It is well known that eating salty foods may cause your hands to swell. I have also noticed that my legs feel ‘anxious’ after eating a meal that is high in salt. Especially after a long hike where my salt level may be depleted.
After eating a salty meal, our cells attract water into them to balance the salt to water ratio. Some medications for treating arthritis causes water to be held in the cells and become swollen.
Cold weather does the opposite. Blood vessels constrict causing the hands to lose fluid from them during cold days.
However, quickly warming the hands may cause the hands to bring in excess fluid (warmblood) and cause the hands to swell. This condition is very painful. That is one of the reasons why healthcare workers advise you to warm tissue slowly.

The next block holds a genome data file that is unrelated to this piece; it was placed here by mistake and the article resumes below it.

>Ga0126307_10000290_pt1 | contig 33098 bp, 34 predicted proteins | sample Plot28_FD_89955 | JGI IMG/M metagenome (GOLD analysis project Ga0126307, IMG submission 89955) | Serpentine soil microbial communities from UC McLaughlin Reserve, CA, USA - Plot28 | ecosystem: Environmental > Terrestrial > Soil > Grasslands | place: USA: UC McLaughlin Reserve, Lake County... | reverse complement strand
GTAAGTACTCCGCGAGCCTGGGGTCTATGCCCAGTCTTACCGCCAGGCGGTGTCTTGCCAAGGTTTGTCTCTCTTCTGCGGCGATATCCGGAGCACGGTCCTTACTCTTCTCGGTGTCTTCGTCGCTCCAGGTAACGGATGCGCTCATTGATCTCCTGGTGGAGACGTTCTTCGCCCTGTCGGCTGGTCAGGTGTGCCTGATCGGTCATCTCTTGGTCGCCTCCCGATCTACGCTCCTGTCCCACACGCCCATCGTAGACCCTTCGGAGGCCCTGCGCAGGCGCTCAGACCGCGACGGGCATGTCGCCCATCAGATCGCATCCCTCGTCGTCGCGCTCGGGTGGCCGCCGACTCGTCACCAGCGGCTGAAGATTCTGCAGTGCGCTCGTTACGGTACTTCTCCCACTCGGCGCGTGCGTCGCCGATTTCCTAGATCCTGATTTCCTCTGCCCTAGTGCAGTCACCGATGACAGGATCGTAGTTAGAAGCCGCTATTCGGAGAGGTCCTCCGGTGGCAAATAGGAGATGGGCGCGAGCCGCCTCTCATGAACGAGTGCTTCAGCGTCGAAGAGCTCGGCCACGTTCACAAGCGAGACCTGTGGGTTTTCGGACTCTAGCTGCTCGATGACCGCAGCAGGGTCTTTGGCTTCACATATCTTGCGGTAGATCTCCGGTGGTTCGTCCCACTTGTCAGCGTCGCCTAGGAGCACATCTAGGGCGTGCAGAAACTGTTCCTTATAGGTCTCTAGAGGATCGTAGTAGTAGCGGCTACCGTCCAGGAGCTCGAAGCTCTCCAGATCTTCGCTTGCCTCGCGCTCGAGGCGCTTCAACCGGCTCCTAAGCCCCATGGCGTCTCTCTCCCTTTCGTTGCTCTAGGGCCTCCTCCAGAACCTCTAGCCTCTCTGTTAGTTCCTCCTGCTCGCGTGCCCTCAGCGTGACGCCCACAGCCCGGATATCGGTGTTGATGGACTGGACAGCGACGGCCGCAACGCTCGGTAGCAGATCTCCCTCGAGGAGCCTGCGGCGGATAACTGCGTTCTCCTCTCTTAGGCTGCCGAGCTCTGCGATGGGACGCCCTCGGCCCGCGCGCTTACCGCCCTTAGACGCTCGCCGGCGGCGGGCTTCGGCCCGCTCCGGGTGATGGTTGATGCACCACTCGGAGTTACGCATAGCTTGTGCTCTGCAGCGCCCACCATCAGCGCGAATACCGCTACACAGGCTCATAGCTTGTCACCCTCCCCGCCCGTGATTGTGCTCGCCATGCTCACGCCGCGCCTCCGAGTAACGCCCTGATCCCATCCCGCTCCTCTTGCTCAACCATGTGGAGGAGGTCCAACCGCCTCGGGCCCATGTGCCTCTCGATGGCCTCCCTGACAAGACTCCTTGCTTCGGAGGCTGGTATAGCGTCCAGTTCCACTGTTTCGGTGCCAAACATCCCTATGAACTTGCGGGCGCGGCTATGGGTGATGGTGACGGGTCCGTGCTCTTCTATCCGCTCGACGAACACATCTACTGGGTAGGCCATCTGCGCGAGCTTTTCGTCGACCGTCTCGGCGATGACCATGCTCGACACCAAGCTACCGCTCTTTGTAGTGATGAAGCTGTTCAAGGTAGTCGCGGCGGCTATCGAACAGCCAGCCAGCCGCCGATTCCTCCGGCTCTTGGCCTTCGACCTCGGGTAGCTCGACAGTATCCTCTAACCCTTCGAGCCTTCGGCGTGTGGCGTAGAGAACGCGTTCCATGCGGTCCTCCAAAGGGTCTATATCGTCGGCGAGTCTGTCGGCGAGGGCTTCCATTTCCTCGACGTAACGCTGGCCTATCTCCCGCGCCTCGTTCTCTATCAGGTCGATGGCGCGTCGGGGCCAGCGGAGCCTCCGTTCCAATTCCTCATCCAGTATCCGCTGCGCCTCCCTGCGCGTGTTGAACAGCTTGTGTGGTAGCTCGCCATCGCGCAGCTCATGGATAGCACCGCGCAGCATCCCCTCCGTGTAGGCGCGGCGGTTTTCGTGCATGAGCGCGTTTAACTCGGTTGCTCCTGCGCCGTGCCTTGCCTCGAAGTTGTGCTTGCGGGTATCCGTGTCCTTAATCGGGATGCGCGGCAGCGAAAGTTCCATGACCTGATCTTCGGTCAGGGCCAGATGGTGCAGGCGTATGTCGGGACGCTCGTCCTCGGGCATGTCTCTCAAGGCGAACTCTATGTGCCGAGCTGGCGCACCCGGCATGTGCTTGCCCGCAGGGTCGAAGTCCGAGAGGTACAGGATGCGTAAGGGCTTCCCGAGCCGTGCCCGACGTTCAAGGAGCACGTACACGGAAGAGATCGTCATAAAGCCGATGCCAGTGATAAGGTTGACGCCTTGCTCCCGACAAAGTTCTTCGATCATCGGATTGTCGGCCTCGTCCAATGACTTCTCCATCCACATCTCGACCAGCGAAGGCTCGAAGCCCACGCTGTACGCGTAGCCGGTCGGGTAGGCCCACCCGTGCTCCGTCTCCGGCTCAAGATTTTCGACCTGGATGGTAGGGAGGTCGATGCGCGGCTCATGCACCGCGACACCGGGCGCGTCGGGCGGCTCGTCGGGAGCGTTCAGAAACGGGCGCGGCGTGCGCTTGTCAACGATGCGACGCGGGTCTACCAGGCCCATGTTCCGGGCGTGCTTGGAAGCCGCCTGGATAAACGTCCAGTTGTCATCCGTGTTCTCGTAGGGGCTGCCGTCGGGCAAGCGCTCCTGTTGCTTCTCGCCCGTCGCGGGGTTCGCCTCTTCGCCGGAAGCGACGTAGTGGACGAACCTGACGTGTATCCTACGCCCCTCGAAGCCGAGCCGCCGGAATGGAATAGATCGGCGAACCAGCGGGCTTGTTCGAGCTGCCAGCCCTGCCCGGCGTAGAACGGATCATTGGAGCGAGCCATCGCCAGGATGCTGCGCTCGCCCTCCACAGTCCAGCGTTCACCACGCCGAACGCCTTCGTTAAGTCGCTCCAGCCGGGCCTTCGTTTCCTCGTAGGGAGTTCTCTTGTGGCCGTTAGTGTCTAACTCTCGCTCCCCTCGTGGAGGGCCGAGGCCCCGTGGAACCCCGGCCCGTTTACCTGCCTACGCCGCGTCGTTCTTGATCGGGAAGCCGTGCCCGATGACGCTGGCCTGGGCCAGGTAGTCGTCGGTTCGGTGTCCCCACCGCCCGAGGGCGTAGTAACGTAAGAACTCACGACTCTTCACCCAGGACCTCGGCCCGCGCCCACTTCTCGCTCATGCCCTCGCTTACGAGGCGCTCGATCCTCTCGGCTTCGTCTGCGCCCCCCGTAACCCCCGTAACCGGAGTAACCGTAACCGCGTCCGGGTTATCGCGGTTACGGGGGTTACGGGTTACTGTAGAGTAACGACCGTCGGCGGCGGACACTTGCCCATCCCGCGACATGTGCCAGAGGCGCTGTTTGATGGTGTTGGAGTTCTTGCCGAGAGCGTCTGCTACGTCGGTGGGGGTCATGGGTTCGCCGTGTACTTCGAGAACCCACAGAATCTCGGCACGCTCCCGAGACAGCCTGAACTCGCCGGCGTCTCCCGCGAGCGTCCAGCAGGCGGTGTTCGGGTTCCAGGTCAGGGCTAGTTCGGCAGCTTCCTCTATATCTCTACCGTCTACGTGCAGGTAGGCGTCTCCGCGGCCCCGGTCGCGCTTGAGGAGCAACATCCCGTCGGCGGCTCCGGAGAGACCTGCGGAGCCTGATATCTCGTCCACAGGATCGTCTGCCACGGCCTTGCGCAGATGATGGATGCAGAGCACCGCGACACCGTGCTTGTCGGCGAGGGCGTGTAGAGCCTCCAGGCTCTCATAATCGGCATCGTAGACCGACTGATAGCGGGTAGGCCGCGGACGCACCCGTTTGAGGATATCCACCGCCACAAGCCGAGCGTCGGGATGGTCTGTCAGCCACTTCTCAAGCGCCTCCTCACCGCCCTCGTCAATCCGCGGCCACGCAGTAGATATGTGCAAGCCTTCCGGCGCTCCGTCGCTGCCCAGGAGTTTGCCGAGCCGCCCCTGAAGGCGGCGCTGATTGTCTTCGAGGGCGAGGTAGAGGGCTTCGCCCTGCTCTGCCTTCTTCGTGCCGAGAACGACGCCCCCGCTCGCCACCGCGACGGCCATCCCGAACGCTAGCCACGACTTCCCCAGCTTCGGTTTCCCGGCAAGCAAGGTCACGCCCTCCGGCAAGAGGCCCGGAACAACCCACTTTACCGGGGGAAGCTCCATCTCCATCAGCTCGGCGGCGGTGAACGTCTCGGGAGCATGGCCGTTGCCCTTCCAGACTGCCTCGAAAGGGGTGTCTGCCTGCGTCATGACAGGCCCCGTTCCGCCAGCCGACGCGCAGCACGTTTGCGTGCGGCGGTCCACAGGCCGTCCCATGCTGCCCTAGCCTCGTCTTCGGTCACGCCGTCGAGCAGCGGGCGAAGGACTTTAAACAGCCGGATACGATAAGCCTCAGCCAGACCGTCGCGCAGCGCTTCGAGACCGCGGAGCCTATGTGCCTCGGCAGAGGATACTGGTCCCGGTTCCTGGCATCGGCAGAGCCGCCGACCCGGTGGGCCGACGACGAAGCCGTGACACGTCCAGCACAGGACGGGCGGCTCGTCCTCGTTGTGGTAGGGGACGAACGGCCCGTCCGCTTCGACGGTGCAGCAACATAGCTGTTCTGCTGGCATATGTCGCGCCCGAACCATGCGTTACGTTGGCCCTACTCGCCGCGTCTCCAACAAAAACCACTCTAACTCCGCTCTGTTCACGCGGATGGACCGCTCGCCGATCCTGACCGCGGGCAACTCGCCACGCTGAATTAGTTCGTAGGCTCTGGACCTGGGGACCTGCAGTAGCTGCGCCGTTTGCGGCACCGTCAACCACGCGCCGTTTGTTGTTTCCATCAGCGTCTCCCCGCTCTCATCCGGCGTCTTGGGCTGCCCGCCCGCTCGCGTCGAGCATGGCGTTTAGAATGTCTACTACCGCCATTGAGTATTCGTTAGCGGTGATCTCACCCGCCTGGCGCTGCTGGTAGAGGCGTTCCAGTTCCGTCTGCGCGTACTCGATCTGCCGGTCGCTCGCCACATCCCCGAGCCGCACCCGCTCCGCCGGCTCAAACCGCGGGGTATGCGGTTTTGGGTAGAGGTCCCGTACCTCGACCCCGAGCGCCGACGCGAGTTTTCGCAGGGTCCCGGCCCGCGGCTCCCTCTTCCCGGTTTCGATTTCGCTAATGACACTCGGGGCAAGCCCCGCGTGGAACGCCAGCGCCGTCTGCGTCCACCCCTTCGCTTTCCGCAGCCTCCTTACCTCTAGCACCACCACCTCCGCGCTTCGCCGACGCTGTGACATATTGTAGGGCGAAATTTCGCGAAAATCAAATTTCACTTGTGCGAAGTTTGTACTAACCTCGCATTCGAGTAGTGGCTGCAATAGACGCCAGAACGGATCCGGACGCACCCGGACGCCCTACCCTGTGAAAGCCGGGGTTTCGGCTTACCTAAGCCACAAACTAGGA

How Do I Prevent Or Stop My Hands From Swelling During A Hike?
For the remainder of the article, we are going on the premise that hand swelling is primarily caused by the centrifugal motion of arm swinging.
I believe this theory for the following reason. After a day of hiking with swollen fingers, I sit in the car and my hands miraculously return to normal. Meaning, I don’t have to do anything and the swelling disappears.
Why do I think this happens? First, I have stopped swinging my hands and reduced the centrifugal force applied to them. Second, I have allowed the cells to remove the swelling and the circulation to head it back to the heart to be disposed of.
When You Are On The Trail
- Raise your hands above your head and pump your hands into fists: This will allow gravity to assist in reducing the swelling in your hands. This act also allows your muscles to help squeeze out the swelling. It may take some time but you should notice a big difference in about five minutes. Just be careful not to stumble when hiking